The games industry is plagued by some inconceivable traditions, things that are done out of habit or because everyone else is doing them. I sometimes wonder about the sanity of corporate executives.
Take, for example, copy protection. It doesn't work. I've had 10-year-old cousins of friends offering to burn me games, and these kids don't even have older siblings to do it for them. Now I'm not saying that games with prominent singleplayer components shouldn't have copy protection, but multiplayer focused games with CD keys just shouldn't bother. It's a hassle and annoyance that costs the developer, and thus the customer, money. Even as a game reviewer, where my livelihood depends a great deal upon the good fortunes of the industry, the first place I go to after receiving a game is GameCopyWorld to get a no-CD crack.
It's not that switching CDs is a huge chore, it's just that cracking the copy protection is far easier. It's too easy, in fact. I feel embarrassed for executives at publishing companies who insist that developers make disc-checking necessary. Inevitably, I think "are they really that stupid? Do they think it works?" whenever I debate the idea with myself.
Even more painful is the idea that these executives sign their names on contracts with companies like SafeDisc with technology that "prevents" burning. Come on already. When a $100 CD writer comes bundled with software out of the box that can defeat any SafeDisc technology, just stop already. If your copy protection doesn't even add the extra step of forcing the pirate (or archiver, as the case may be) to go onto the internet and search for a way to break the copy protection, it's just time to give up.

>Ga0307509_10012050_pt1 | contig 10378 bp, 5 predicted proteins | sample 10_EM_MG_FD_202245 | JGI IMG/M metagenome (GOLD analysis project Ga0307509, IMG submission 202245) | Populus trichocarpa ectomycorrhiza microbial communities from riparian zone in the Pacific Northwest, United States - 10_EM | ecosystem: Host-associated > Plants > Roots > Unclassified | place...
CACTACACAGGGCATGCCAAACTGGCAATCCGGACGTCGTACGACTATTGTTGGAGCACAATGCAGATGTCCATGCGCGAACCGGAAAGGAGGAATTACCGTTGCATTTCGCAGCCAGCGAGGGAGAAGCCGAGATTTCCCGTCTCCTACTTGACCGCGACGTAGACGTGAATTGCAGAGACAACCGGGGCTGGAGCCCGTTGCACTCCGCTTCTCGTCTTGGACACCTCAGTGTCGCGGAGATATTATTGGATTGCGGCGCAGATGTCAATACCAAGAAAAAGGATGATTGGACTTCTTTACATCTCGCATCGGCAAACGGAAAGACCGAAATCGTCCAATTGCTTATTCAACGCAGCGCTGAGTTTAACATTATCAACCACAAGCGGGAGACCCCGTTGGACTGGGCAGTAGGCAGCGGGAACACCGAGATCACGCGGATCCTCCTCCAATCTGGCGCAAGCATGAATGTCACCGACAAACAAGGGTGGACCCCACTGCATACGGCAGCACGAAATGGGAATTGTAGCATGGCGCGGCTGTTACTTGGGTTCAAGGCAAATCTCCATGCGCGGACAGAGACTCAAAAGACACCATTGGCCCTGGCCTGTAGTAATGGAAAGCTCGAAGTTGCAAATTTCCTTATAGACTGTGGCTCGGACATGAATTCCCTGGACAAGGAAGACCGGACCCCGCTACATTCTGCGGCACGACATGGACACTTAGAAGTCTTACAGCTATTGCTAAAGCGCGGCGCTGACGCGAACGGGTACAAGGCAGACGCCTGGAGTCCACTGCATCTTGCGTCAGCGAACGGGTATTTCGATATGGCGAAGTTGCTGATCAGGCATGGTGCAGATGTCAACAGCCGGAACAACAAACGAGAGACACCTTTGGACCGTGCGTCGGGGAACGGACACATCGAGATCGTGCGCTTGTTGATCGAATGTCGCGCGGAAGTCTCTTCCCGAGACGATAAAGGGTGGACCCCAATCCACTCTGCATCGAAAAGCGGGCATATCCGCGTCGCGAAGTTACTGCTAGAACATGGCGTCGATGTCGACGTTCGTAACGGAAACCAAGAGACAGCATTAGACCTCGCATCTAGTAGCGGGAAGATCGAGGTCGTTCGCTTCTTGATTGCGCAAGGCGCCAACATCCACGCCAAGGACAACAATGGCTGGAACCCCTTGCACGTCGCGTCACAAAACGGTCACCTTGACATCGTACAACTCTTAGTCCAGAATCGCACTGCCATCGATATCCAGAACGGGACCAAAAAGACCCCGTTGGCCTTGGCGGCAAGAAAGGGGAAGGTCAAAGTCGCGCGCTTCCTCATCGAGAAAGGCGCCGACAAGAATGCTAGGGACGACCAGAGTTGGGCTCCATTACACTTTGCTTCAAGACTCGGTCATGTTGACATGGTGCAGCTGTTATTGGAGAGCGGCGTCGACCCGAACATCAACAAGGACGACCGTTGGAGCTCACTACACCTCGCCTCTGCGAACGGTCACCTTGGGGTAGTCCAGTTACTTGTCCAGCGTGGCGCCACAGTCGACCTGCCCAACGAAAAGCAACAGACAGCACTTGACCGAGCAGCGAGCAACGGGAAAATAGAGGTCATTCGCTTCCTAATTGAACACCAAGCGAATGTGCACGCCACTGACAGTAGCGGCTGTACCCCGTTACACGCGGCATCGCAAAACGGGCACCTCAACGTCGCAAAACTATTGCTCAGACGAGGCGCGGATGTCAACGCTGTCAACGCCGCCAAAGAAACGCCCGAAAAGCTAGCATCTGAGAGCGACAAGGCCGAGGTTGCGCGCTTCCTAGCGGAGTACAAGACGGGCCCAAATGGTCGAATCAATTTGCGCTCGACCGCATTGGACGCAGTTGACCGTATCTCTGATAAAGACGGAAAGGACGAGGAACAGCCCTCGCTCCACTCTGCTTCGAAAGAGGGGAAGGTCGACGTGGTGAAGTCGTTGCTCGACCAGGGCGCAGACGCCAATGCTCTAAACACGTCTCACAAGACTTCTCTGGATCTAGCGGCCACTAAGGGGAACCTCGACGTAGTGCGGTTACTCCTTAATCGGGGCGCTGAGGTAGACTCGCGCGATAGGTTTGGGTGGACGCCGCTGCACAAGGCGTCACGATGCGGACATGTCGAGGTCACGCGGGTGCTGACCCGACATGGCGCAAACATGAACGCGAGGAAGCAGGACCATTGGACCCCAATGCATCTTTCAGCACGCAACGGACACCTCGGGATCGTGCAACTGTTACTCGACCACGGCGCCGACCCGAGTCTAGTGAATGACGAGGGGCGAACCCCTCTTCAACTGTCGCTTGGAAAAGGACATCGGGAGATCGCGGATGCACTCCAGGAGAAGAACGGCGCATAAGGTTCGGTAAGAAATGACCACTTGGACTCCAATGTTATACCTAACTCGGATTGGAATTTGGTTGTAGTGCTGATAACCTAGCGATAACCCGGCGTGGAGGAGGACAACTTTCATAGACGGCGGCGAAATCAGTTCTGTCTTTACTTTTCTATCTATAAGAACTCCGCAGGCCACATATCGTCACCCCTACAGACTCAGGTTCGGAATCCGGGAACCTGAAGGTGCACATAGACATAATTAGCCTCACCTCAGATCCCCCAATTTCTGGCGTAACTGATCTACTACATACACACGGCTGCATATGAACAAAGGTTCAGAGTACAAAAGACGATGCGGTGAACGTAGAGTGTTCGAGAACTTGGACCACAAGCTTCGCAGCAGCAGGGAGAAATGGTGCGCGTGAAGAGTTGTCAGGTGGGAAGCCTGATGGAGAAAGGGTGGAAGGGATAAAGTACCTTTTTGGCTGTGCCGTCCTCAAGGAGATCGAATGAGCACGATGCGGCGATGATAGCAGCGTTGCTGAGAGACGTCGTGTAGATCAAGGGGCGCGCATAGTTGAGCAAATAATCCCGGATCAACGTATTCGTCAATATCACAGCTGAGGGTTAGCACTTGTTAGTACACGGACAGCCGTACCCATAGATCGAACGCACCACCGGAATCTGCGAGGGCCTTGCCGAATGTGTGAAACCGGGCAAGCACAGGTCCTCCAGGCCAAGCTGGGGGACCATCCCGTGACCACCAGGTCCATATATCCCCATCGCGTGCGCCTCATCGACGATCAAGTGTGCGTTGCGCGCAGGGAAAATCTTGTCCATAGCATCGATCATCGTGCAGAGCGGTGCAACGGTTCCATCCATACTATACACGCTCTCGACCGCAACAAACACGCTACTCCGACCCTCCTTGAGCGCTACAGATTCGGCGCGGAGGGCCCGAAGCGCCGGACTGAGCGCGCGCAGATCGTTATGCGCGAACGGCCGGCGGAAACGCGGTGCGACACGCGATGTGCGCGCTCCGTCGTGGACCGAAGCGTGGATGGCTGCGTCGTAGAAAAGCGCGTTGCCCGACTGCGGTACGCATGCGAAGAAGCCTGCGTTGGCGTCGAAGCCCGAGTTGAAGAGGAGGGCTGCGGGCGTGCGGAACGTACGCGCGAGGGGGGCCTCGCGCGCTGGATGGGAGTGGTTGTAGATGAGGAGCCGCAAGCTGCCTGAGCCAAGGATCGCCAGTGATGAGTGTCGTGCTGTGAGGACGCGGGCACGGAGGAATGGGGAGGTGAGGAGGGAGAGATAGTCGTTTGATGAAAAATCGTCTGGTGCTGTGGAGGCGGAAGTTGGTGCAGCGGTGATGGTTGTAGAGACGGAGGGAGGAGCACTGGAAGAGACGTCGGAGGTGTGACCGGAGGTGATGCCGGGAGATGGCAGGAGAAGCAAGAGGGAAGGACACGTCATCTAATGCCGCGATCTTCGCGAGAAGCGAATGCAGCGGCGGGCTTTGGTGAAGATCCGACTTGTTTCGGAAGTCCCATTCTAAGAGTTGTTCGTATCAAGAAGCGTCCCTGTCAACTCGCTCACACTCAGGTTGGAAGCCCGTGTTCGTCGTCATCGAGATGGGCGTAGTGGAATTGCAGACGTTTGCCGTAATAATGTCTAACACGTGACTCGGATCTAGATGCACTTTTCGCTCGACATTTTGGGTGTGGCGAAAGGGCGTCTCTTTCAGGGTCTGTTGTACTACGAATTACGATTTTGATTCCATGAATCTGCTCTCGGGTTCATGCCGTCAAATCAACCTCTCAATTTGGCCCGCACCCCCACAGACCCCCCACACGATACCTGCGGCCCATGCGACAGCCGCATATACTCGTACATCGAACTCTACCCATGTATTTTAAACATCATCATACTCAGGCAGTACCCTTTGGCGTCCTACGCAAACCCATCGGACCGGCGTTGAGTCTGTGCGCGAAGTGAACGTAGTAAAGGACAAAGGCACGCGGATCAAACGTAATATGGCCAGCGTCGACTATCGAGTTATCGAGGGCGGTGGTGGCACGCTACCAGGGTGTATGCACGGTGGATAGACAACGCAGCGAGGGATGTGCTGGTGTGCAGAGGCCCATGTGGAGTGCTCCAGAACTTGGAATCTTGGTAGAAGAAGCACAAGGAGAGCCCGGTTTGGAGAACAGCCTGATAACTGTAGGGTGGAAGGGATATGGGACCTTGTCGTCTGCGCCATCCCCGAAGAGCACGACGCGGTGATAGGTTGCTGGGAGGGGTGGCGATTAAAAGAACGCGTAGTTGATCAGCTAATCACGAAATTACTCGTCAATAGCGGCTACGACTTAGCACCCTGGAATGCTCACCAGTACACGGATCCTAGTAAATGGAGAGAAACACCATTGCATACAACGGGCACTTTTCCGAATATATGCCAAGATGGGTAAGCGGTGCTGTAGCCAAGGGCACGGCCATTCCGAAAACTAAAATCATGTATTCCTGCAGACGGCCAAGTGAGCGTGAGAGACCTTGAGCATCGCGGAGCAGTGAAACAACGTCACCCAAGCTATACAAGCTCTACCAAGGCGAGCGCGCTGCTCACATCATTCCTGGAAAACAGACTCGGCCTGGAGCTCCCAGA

I'm also sure that I'm not the only one who has had to upgrade CD or DVD drives because of compatibility problems with copy protection. With the number of games I play, it's almost like an annual tradition. I should start a pool with the FiringSquad readers, so they can bet "which game will make Jakub upgrade his drive this year". Well, maybe I'm not being fair. I did manage to go through 2003 without swapping out my Pioneer DVD drive.
A far more elegant and user-friendly copy protection solution is being offered by StarDock.net for their Galactic Civilizations game. It's a singleplayer-only game with no copy protection, but it does have a registration key. If you register, you're free to download certain updates and expansions that come along.
Now the temptation for publishers is to make patches for only those gamers who've registered, and this is incorrect. As soon as you make something that's necessary work with this scheme, hackers will find a way around it. A better idea is to give incentives, like those expansions for GalCiv. Blizzard has a similar idea with battle.net, and after all these years - and it must be 7 years now - there still isn't a worthy, lasting competitor to bnet.